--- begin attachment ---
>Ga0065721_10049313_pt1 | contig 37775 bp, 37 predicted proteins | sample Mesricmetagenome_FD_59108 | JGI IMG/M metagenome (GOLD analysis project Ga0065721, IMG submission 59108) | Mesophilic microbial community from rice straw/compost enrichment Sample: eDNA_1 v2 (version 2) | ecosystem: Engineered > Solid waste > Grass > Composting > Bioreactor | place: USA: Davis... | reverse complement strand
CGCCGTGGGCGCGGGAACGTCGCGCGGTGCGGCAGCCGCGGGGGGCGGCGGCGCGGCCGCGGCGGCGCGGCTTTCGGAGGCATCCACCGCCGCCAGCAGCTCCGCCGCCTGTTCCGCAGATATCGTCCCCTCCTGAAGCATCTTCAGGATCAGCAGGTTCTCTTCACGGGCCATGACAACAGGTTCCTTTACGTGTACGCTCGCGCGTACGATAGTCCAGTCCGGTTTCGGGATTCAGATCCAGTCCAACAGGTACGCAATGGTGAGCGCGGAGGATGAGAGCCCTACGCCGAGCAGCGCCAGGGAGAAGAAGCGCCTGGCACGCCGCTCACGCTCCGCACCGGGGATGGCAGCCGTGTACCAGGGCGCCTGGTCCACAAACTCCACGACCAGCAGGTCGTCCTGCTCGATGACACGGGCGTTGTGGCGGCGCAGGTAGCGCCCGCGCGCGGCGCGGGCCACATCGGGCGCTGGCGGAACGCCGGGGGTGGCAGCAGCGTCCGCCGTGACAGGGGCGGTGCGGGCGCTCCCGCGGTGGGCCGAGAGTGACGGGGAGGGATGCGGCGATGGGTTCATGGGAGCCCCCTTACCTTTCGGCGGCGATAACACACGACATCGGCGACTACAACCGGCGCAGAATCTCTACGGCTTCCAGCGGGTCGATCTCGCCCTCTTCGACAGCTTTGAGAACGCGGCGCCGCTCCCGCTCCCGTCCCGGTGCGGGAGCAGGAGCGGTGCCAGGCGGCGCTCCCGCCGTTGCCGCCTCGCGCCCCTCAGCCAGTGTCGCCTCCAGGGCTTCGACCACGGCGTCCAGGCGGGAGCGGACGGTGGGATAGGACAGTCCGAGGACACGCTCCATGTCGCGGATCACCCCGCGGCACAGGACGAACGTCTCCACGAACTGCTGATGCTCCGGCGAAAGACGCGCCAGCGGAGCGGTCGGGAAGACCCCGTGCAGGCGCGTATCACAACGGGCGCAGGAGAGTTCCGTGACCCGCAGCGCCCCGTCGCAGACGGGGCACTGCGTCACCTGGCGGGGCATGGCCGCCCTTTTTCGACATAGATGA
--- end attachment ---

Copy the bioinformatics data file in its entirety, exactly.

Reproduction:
>Ga0065721_10049313_pt1 | contig 37775 bp, 37 predicted proteins | sample Mesricmetagenome_FD_59108 | JGI IMG/M metagenome (GOLD analysis project Ga0065721, IMG submission 59108) | Mesophilic microbial community from rice straw/compost enrichment Sample: eDNA_1 v2 (version 2) | ecosystem: Engineered > Solid waste > Grass > Composting > Bioreactor | place: USA: Davis... | reverse complement strand
CGCCGTGGGCGCGGGAACGTCGCGCGGTGCGGCAGCCGCGGGGGGCGGCGGCGCGGCCGCGGCGGCGCGGCTTTCGGAGGCATCCACCGCCGCCAGCAGCTCCGCCGCCTGTTCCGCAGATATCGTCCCCTCCTGAAGCATCTTCAGGATCAGCAGGTTCTCTTCACGGGCCATGACAACAGGTTCCTTTACGTGTACGCTCGCGCGTACGATAGTCCAGTCCGGTTTCGGGATTCAGATCCAGTCCAACAGGTACGCAATGGTGAGCGCGGAGGATGAGAGCCCTACGCCGAGCAGCGCCAGGGAGAAGAAGCGCCTGGCACGCCGCTCACGCTCCGCACCGGGGATGGCAGCCGTGTACCAGGGCGCCTGGTCCACAAACTCCACGACCAGCAGGTCGTCCTGCTCGATGACACGGGCGTTGTGGCGGCGCAGGTAGCGCCCGCGCGCGGCGCGGGCCACATCGGGCGCTGGCGGAACGCCGGGGGTGGCAGCAGCGTCCGCCGTGACAGGGGCGGTGCGGGCGCTCCCGCGGTGGGCCGAGAGTGACGGGGAGGGATGCGGCGATGGGTTCATGGGAGCCCCCTTACCTTTCGGCGGCGATAACACACGACATCGGCGACTACAACCGGCGCAGAATCTCTACGGCTTCCAGCGGGTCGATCTCGCCCTCTTCGACAGCTTTGAGAACGCGGCGCCGCTCCCGCTCCCGTCCCGGTGCGGGAGCAGGAGCGGTGCCAGGCGGCGCTCCCGCCGTTGCCGCCTCGCGCCCCTCAGCCAGTGTCGCCTCCAGGGCTTCGACCACGGCGTCCAGGCGGGAGCGGACGGTGGGATAGGACAGTCCGAGGACACGCTCCATGTCGCGGATCACCCCGCGGCACAGGACGAACGTCTCCACGAACTGCTGATGCTCCGGCGAAAGACGCGCCAGCGGAGCGGTCGGGAAGACCCCGTGCAGGCGCGTATCACAACGGGCGCAGGAGAGTTCCGTGACCCGCAGCGCCCCGTCGCAGACGGGGCACTGCGTCACCTGGCGGGGCATGGCCGCCCTTTTTCGACATAGATGA